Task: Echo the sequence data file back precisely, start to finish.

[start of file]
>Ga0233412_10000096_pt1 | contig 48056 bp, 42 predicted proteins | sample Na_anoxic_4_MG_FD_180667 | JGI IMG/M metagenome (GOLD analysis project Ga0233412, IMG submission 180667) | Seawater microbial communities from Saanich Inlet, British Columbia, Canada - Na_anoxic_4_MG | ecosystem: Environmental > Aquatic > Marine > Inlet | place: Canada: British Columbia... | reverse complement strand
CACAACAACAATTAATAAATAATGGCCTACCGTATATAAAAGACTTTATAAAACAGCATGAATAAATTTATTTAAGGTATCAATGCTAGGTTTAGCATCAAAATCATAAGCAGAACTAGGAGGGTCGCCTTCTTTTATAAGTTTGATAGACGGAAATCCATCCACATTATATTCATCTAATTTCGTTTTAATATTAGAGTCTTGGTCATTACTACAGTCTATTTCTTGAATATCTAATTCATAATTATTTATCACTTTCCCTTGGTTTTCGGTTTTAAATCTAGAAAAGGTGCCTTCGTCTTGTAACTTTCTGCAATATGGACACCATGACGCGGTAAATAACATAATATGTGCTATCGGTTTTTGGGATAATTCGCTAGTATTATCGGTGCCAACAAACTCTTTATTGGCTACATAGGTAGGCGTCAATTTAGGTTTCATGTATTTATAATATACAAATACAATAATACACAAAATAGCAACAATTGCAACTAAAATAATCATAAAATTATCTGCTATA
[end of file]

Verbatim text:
>Ga0233412_10000096_pt1 | contig 48056 bp, 42 predicted proteins | sample Na_anoxic_4_MG_FD_180667 | JGI IMG/M metagenome (GOLD analysis project Ga0233412, IMG submission 180667) | Seawater microbial communities from Saanich Inlet, British Columbia, Canada - Na_anoxic_4_MG | ecosystem: Environmental > Aquatic > Marine > Inlet | place: Canada: British Columbia... | reverse complement strand
CACAACAACAATTAATAAATAATGGCCTACCGTATATAAAAGACTTTATAAAACAGCATGAATAAATTTATTTAAGGTATCAATGCTAGGTTTAGCATCAAAATCATAAGCAGAACTAGGAGGGTCGCCTTCTTTTATAAGTTTGATAGACGGAAATCCATCCACATTATATTCATCTAATTTCGTTTTAATATTAGAGTCTTGGTCATTACTACAGTCTATTTCTTGAATATCTAATTCATAATTATTTATCACTTTCCCTTGGTTTTCGGTTTTAAATCTAGAAAAGGTGCCTTCGTCTTGTAACTTTCTGCAATATGGACACCATGACGCGGTAAATAACATAATATGTGCTATCGGTTTTTGGGATAATTCGCTAGTATTATCGGTGCCAACAAACTCTTTATTGGCTACATAGGTAGGCGTCAATTTAGGTTTCATGTATTTATAATATACAAATACAATAATACACAAAATAGCAACAATTGCAACTAAAATAATCATAAAATTATCTGCTATA